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.comment: Are We Asking for It? - page 4

Phantom Pictures from Out of Nowhere

  • October 4, 2000
  • By Dennis E. Powell

Let's consider some of the results that advances in computer ease of use have brought the world recently.

We've witnessed macros that run automatically--how many billions of dollars did that cost? We've had the joys of HTML mail, which quickly got exploited by spammers as a way of verifying email addresses so that the recipient could become a more attractive spam target. We have had, though not seen widely (yet) exploits that run programs and macros attached to mail without the mail even being opened. We have cookies that tell people who don't identify themselves things about us that we do not give them permission to know, which at least one company has tried to sell. It is impossible to log onto the website of The New York Times, for instance, without allowing a multitude of cookies about which The New York Times will tell the user nothing. "Don't you worry your little head about it" is the attitude. Well, given the record of The New York Times recently, which rivals that of the better supermarket tabloids, I'll worry plenty about it--and I'll avoid their website until their cookie policy gets changed.

There are exploits aplenty, and they call for more, rather than less, user control. Yet the trend in Linux development is in the opposite direction: automatically downloading things without having to know anything about them.

Much has been made of the "features" in Windows applications, notably Outlook, that make the system vulnerable to all kinds of mischief. There are at least two Outlook-like projects for Linux in the works. I do not know how carefully they are built with security in mind. But unless they include unignorable warnings everytime a non-text message reaches out to a website or does anything other than display plain text on the screen, they'll be too dangerous for serious people to use.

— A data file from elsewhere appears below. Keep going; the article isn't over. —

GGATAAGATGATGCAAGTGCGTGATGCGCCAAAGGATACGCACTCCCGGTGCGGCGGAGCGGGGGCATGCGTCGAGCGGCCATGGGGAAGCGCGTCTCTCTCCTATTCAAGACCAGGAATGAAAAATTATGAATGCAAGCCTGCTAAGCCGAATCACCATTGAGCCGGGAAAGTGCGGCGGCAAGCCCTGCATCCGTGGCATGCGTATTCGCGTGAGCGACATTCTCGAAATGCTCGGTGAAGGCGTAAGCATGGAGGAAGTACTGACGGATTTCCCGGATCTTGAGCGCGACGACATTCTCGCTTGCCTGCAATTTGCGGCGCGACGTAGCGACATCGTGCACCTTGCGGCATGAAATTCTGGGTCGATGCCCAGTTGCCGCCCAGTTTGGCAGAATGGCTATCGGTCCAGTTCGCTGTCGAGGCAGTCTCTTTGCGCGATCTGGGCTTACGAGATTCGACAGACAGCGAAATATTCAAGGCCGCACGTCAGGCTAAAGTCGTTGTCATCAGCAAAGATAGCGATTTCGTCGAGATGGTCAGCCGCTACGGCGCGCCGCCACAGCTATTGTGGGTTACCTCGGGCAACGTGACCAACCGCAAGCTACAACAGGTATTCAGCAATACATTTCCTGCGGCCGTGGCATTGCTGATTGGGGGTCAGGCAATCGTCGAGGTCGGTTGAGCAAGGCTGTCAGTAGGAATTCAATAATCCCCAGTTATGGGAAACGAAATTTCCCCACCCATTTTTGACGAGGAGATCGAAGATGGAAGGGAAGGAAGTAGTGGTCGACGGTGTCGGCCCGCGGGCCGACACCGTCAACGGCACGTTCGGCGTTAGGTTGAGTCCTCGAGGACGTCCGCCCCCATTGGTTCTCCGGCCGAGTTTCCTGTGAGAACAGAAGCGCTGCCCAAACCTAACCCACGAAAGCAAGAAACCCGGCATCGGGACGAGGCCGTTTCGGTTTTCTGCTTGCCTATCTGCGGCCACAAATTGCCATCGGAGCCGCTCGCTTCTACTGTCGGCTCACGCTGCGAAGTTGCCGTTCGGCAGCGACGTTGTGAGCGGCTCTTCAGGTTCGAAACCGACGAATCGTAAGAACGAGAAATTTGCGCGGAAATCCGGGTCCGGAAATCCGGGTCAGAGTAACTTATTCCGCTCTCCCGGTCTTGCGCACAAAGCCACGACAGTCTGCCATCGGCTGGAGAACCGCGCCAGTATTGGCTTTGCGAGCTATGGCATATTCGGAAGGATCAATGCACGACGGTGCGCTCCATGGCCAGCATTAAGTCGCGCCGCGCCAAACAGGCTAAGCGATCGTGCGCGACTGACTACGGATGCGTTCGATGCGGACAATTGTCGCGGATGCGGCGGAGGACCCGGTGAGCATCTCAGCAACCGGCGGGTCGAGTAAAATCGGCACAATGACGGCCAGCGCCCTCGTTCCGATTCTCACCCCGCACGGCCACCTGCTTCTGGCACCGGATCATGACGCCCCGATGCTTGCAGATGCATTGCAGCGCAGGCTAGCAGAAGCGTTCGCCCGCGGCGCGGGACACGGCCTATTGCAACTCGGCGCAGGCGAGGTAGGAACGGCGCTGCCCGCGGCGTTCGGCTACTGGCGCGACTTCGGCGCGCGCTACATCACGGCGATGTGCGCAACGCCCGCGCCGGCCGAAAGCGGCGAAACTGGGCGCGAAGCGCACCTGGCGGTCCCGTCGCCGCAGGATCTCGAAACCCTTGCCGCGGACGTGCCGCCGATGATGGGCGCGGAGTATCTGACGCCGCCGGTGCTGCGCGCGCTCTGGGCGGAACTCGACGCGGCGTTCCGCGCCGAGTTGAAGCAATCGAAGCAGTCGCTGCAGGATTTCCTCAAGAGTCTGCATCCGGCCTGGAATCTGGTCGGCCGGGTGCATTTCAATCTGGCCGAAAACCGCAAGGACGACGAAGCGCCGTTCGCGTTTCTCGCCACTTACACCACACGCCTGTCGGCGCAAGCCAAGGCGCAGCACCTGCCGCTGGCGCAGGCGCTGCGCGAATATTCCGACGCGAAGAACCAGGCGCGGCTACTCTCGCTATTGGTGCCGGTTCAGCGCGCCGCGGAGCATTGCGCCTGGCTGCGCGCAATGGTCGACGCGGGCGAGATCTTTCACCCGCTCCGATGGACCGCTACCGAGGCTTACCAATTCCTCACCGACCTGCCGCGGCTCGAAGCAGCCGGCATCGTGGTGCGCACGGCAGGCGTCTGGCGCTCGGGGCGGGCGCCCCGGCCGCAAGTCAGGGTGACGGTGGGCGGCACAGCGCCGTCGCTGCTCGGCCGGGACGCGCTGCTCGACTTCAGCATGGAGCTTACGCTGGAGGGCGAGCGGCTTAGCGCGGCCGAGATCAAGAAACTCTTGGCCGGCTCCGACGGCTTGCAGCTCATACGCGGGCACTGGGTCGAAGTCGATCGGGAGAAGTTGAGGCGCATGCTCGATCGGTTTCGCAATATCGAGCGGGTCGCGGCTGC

There are at least a couple of services in the planning stages that will put stuff on your desktop. The hot new trend is in automatic software upgrades. And who would expect a screensaver to reach deep into the Internet while the user is not around?

Somehow, I don't think that any of these projects will include the guarantee that no harm can come from their use. No, stuff will get pumped into your machine and you'll have little knowledge or control of what it is or does except in the broadest terms, and if something goes wrong you'll have only yourself to blame. The potential for misuse here is breathtaking.

The Price of Ease of Use

As is true of anything in life, there is a risk-reward ratio when it comes to ease of use. One of the aspects of Linux that drew many of us to it is the extent to which we're not required to take things on faith, the fullness of our ability to exercise control over the system. Yes, this requires some investment in learning (though anybody who can't make it through, say, "Running Linux," probably ought to stay away from computers, heavy machinery, and television shopping channels). Yet this ability is rapidly being sacrificed at the altar of ease of use, which in many respects is simply pandering to the Windows crowd. Linux wasn't all that difficult to begin with, and that which you do not know you can easily find out. But it has become more difficult. Knowing a distribution is possible; knowing "Linux" now means knowing a multitude of disparate distributions, and it's getting worse.

As the "trust us" generation of Linux applications, installers, and data delivery systems take command, it is crucial that Linux users insist on knowing in unmistakable terms just what is being done, how to undo it, and for every automatic configuration option its manual counterpart, for it is the manual counterparts that separate Linux from Windows. What's more, nothing should go to the Web for data without the user's explicit permission. Yeah, I should have remembered that there was an XScreenSaver module that did this. But I should, too, have gotten notification of it better than a brief mention in the changelog. Going out into the world to get data and importing those data into your machine is taking liberties, and no program should do that without making its intentions clearly known and giving you the opportunity to decline.

Those of us who pay attention to such things know that common Linux applications are frequently the subjects of security alerts, and many of us rush to replace the offending programs. But the most tightly buttoned machine in the world will still be unsafe if the user, through applications (and perhaps accidentally through applications), actually invites unknown material to come aboard.

The idea of automatic upgrades is an exciting one; so is the notion of a stream of data. So was the automatic execution of macros--until it produced an unwanted variety of excitement. So, even, is the possibility of a screensaver that might get pictures someplace and display them, or deliver the news, or perhaps even provide some kind of streaming video. All of these things, though, produce special security concerns. Whether those concerns have been adequately met is not rightfully up to the vendor or developer. That appraisal must come from the user--for it is the user who pays for a bad call.

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